Here at the University of Southampton our Institute for Life Sciences draws expertise and experience from various scientific areas in order to conceive and develop rehabilitation technologies that have the potential to vastly improve quality of life for people everywhere.
Our rehabilitation technology research typically sees researchers from healthcare backgrounds and engineering backgrounds joining forces to pool their knowledge and abilities. As a result, this research collective can achieve much more than they possibly could in isolation within their particular disciplines.
The Institute for Life Sciencesâ€™ rehabilitation technologies research group is officially known as â€˜Health Technologies in Assistive, Adaptive and Rehabilitation Technologiesâ€™. The researchers within the group comprise: Dr Liudi Jiang, Professor Dan L Bader, Dr Alex Dickinson, Professor Jane Burridge, Professor Ann Ashburn, Dr Maggie Donovan-Hall, Mr Peter Richard Worsley, Dr Cheryl D Metcalf and Professor David Owen Norris.
One area of rehabilitation technology on which our researchers are working is â€˜Lower limb prosthesisâ€™. Thatâ€™s partly because there are over 65,000 amputees and 700,000 wheelchair users in the UK who rely on assistive equipment to ensure their mobility, independence, and quality of life.
Poor equipment fittings can lead to discomfort, pain and further health issues. For example, for lower limb amputees, prosthetic socket fit and its comfort/ compliance to the residual stump is the most important concern of any prosthesis user. Yet to date, limited tools and knowledge is available for objective assessment.
To address this need our interdisciplinary rehabilitation technologies team encompassing platform technologies in sensor/actuators, engineering materials, tissue health, and computational engineering was established. With their industrial partners, Blatchfords, these rehabilitation technology researchers have recently secured MRC Biocatalyst funding to develop an instrumented liner for direct use on the stump tissues of amputees. And thatâ€™s not all...
An alternative bioengineering approach to examine socket shapes using hand-held 3D surface scanners and reverse engineering techniques is also in development. These approaches are being used to examine the influence of surface patterning upon shape registration and extraction.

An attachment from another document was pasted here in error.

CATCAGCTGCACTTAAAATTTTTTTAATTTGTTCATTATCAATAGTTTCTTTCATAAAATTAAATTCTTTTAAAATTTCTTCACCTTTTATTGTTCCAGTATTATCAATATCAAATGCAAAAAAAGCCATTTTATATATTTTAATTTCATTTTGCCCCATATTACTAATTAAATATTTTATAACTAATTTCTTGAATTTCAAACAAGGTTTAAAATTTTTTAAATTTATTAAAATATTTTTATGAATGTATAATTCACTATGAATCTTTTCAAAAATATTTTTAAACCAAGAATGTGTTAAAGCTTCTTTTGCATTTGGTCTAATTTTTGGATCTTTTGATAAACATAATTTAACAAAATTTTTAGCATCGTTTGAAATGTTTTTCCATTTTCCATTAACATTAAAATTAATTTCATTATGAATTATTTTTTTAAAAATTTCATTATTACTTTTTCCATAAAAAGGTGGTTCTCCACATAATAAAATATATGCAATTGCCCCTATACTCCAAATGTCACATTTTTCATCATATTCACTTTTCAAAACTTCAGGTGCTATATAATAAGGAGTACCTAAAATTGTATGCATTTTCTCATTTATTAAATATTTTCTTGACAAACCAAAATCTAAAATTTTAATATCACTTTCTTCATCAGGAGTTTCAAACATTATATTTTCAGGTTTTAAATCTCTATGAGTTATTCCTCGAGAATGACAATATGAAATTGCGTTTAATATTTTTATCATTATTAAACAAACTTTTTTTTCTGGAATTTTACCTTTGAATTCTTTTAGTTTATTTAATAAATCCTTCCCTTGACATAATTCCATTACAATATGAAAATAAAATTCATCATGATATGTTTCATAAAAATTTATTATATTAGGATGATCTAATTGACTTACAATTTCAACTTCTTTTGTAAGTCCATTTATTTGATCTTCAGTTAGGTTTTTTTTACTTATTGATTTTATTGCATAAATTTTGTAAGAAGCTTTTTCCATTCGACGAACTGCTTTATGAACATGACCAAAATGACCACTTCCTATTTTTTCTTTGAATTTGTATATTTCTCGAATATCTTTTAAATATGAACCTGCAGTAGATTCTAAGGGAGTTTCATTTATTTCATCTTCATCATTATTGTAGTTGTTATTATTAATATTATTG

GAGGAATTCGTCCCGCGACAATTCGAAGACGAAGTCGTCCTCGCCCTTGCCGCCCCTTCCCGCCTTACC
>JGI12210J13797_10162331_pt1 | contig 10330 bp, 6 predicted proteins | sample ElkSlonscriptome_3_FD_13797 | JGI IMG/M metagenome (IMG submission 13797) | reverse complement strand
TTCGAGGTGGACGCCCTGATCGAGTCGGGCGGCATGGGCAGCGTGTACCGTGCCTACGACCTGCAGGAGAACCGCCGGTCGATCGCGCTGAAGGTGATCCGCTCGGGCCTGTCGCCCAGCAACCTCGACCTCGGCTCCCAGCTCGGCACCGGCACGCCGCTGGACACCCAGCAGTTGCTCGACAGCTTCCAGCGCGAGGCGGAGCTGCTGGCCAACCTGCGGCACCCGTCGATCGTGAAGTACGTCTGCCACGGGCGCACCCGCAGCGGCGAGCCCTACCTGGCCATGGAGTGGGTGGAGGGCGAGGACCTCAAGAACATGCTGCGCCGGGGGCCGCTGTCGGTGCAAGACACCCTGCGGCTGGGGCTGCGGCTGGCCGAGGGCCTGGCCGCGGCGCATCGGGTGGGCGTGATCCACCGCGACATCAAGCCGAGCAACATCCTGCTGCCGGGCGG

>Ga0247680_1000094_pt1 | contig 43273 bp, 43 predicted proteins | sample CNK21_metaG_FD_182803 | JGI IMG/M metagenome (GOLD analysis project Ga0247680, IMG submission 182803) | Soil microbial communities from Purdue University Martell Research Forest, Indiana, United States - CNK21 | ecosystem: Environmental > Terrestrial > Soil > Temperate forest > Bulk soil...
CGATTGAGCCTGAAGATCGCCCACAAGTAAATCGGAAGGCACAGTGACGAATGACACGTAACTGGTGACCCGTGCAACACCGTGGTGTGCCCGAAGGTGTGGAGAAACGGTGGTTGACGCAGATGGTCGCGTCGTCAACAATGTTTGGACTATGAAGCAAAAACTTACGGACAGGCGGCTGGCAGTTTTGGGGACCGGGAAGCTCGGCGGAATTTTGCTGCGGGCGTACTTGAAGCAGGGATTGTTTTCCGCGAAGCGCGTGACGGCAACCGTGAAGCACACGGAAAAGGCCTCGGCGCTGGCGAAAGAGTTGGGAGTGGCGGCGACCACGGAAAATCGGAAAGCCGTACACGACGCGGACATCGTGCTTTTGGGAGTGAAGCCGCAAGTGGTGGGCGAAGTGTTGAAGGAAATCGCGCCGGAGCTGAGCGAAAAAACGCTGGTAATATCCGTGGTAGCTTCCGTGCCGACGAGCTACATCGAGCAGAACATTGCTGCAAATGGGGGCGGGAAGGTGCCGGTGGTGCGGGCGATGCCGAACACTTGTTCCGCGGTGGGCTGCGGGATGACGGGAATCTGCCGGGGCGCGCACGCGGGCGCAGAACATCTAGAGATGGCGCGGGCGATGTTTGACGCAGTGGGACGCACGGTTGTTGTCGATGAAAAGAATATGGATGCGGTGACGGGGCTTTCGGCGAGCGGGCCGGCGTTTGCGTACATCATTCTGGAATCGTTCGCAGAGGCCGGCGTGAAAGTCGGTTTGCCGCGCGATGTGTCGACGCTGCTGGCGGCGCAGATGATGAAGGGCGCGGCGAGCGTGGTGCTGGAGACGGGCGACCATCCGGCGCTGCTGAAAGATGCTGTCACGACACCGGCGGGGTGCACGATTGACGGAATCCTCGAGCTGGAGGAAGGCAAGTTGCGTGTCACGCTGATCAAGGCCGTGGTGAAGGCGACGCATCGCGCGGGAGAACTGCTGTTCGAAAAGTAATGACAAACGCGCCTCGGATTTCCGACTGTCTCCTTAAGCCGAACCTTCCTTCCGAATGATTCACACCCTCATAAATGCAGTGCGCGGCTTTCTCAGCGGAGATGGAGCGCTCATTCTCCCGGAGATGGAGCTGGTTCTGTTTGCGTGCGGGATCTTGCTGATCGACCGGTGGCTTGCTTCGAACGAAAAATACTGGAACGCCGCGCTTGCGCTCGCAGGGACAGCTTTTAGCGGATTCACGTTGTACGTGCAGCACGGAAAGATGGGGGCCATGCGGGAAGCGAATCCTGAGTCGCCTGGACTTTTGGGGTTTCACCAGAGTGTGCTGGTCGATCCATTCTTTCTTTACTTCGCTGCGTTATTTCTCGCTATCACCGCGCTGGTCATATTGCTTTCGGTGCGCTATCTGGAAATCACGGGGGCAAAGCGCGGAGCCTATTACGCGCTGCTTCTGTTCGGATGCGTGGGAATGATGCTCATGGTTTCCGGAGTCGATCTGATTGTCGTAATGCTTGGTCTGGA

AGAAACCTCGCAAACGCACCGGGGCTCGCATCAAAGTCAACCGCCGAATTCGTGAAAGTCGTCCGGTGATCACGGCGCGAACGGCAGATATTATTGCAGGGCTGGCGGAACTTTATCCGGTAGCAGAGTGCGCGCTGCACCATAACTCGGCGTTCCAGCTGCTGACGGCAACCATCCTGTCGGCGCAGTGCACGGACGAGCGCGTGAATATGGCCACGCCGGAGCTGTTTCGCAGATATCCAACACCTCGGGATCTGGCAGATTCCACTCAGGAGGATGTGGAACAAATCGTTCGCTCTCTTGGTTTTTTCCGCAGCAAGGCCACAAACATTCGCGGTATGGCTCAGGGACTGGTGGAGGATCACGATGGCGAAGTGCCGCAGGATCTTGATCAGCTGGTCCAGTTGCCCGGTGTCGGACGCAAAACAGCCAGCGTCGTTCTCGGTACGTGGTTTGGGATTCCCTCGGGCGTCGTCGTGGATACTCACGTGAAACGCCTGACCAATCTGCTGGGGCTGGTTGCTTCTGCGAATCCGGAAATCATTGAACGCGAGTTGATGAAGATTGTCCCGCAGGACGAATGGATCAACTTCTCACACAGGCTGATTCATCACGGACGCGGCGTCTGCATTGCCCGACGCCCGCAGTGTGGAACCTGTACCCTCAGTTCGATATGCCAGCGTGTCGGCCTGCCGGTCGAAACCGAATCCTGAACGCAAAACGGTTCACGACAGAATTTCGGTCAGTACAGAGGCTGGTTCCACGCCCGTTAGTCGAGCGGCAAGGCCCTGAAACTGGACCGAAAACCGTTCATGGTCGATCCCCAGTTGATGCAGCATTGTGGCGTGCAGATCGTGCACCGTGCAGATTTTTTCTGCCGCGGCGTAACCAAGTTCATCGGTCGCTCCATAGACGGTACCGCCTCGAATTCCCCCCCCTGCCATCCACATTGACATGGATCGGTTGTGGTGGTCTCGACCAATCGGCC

In addition, our rehabilitation technology researchers have developed a MATLAB code to post-process scan data and evaluate method accuracy and repeatability. These data will provide a robust platform to establish a statistical model of amputee stump shape. Collected data will have direct uses in soft tissue modelling and research into the influence of surgical techniques, contributing to the creation of a multi-patient dynamic computational model, predicting the biomechanical adaptations to below-knee amputation.
Another area of rehabilitation technology research at Southampton is our work into the adoption of Functional Electrical Stimulation (FES) technologies. Although FES has proved to be effective for several symptoms in people with Spinal Cord Injuries (SCI), it is only used by a small proportion of the SCI community. An interdisciplinary team including a health psychologist is currently carrying out a questionnaire study funded by INSPIRE organisation.
This rehabilitation technology project is exploring the views on the current and future use of FES of people with spinal cord injury, healthcare professionals and researchers. Three questionnaires have been developed and been through a process of cognitive interviewing and validation. The next stage is to expand the recruitment of participants with SCI, healthcare professionals and specialist researchers.
To discover other examples of rehabilitation technology
research at the University of Southampton, go to www.southampton.ac.uk/rht